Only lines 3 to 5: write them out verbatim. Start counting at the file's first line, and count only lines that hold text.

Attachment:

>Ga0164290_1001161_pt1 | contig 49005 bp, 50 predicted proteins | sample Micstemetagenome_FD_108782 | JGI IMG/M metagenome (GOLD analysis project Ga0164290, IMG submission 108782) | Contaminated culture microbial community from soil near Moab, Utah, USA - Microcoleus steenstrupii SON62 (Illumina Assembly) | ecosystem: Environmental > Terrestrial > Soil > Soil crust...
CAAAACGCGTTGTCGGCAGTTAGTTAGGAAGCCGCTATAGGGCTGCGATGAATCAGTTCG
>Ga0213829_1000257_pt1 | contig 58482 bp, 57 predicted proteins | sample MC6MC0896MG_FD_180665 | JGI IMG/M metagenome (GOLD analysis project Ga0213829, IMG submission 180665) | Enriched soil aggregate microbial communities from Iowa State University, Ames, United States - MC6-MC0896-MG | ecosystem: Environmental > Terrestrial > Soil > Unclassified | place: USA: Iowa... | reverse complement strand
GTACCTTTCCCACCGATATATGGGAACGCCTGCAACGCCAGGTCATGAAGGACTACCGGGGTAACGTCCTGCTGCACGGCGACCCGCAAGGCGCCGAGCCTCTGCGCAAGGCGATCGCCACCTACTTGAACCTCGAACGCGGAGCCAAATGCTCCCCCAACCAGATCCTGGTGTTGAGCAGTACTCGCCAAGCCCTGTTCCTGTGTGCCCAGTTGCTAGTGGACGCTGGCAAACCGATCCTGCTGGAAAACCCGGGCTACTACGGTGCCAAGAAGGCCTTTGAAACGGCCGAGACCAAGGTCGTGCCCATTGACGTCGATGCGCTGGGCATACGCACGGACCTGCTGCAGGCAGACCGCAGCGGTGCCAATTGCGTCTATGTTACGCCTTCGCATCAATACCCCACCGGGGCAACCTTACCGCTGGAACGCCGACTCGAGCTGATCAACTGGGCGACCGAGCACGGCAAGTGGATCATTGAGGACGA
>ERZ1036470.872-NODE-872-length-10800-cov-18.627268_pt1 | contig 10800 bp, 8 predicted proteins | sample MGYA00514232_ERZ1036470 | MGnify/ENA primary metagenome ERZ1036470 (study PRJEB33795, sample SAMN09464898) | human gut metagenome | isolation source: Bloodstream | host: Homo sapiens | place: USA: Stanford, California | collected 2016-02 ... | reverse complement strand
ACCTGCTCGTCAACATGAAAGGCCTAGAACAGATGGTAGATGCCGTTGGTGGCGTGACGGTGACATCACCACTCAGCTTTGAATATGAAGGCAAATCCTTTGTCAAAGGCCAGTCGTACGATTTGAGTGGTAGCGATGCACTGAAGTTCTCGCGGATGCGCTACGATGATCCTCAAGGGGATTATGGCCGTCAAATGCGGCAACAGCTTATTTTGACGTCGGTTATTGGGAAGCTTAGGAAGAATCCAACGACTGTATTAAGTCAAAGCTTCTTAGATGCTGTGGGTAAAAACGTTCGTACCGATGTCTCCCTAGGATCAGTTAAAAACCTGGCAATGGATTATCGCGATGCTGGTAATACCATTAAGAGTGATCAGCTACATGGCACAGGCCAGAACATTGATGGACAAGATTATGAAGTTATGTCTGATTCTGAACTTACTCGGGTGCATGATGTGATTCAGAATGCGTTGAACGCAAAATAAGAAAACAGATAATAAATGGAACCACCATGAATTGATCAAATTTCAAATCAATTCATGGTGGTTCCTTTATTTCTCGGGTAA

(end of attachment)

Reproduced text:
>Ga0213829_1000257_pt1 | contig 58482 bp, 57 predicted proteins | sample MC6MC0896MG_FD_180665 | JGI IMG/M metagenome (GOLD analysis project Ga0213829, IMG submission 180665) | Enriched soil aggregate microbial communities from Iowa State University, Ames, United States - MC6-MC0896-MG | ecosystem: Environmental > Terrestrial > Soil > Unclassified | place: USA: Iowa... | reverse complement strand
GTACCTTTCCCACCGATATATGGGAACGCCTGCAACGCCAGGTCATGAAGGACTACCGGGGTAACGTCCTGCTGCACGGCGACCCGCAAGGCGCCGAGCCTCTGCGCAAGGCGATCGCCACCTACTTGAACCTCGAACGCGGAGCCAAATGCTCCCCCAACCAGATCCTGGTGTTGAGCAGTACTCGCCAAGCCCTGTTCCTGTGTGCCCAGTTGCTAGTGGACGCTGGCAAACCGATCCTGCTGGAAAACCCGGGCTACTACGGTGCCAAGAAGGCCTTTGAAACGGCCGAGACCAAGGTCGTGCCCATTGACGTCGATGCGCTGGGCATACGCACGGACCTGCTGCAGGCAGACCGCAGCGGTGCCAATTGCGTCTATGTTACGCCTTCGCATCAATACCCCACCGGGGCAACCTTACCGCTGGAACGCCGACTCGAGCTGATCAACTGGGCGACCGAGCACGGCAAGTGGATCATTGAGGACGA
>ERZ1036470.872-NODE-872-length-10800-cov-18.627268_pt1 | contig 10800 bp, 8 predicted proteins | sample MGYA00514232_ERZ1036470 | MGnify/ENA primary metagenome ERZ1036470 (study PRJEB33795, sample SAMN09464898) | human gut metagenome | isolation source: Bloodstream | host: Homo sapiens | place: USA: Stanford, California | collected 2016-02 ... | reverse complement strand